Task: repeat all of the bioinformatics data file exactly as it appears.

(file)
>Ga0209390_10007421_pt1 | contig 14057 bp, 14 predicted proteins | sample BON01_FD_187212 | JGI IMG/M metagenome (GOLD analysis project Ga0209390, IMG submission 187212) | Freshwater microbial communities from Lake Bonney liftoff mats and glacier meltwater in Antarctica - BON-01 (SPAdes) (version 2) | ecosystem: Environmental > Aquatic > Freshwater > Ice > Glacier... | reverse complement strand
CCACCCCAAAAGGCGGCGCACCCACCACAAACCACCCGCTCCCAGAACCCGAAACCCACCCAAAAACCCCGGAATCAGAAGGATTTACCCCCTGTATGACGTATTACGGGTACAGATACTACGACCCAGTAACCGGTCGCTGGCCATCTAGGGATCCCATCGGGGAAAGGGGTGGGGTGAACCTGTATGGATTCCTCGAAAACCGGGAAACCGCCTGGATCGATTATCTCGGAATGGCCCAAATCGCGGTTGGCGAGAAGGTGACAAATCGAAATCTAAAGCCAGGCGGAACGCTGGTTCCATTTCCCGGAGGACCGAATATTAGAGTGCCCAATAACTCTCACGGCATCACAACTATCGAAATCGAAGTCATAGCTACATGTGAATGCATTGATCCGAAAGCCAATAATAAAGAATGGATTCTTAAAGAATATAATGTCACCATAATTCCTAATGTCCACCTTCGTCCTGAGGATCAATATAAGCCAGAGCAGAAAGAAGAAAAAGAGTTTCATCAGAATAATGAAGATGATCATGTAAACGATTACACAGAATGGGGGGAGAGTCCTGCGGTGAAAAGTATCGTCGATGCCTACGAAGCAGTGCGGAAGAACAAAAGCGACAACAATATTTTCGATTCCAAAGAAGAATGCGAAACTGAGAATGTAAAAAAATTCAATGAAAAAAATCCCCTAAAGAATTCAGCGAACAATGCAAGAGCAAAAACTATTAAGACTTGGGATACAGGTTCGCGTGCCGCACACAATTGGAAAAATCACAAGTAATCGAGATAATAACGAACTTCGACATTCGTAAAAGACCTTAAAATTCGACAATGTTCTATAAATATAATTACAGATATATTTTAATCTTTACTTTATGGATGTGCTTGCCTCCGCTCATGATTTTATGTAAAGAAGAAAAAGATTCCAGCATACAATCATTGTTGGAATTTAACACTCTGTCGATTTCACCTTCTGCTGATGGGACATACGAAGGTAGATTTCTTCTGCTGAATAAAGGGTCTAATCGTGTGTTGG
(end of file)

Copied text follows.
>Ga0209390_10007421_pt1 | contig 14057 bp, 14 predicted proteins | sample BON01_FD_187212 | JGI IMG/M metagenome (GOLD analysis project Ga0209390, IMG submission 187212) | Freshwater microbial communities from Lake Bonney liftoff mats and glacier meltwater in Antarctica - BON-01 (SPAdes) (version 2) | ecosystem: Environmental > Aquatic > Freshwater > Ice > Glacier... | reverse complement strand
CCACCCCAAAAGGCGGCGCACCCACCACAAACCACCCGCTCCCAGAACCCGAAACCCACCCAAAAACCCCGGAATCAGAAGGATTTACCCCCTGTATGACGTATTACGGGTACAGATACTACGACCCAGTAACCGGTCGCTGGCCATCTAGGGATCCCATCGGGGAAAGGGGTGGGGTGAACCTGTATGGATTCCTCGAAAACCGGGAAACCGCCTGGATCGATTATCTCGGAATGGCCCAAATCGCGGTTGGCGAGAAGGTGACAAATCGAAATCTAAAGCCAGGCGGAACGCTGGTTCCATTTCCCGGAGGACCGAATATTAGAGTGCCCAATAACTCTCACGGCATCACAACTATCGAAATCGAAGTCATAGCTACATGTGAATGCATTGATCCGAAAGCCAATAATAAAGAATGGATTCTTAAAGAATATAATGTCACCATAATTCCTAATGTCCACCTTCGTCCTGAGGATCAATATAAGCCAGAGCAGAAAGAAGAAAAAGAGTTTCATCAGAATAATGAAGATGATCATGTAAACGATTACACAGAATGGGGGGAGAGTCCTGCGGTGAAAAGTATCGTCGATGCCTACGAAGCAGTGCGGAAGAACAAAAGCGACAACAATATTTTCGATTCCAAAGAAGAATGCGAAACTGAGAATGTAAAAAAATTCAATGAAAAAAATCCCCTAAAGAATTCAGCGAACAATGCAAGAGCAAAAACTATTAAGACTTGGGATACAGGTTCGCGTGCCGCACACAATTGGAAAAATCACAAGTAATCGAGATAATAACGAACTTCGACATTCGTAAAAGACCTTAAAATTCGACAATGTTCTATAAATATAATTACAGATATATTTTAATCTTTACTTTATGGATGTGCTTGCCTCCGCTCATGATTTTATGTAAAGAAGAAAAAGATTCCAGCATACAATCATTGTTGGAATTTAACACTCTGTCGATTTCACCTTCTGCTGATGGGACATACGAAGGTAGATTTCTTCTGCTGAATAAAGGGTCTAATCGTGTGTTGG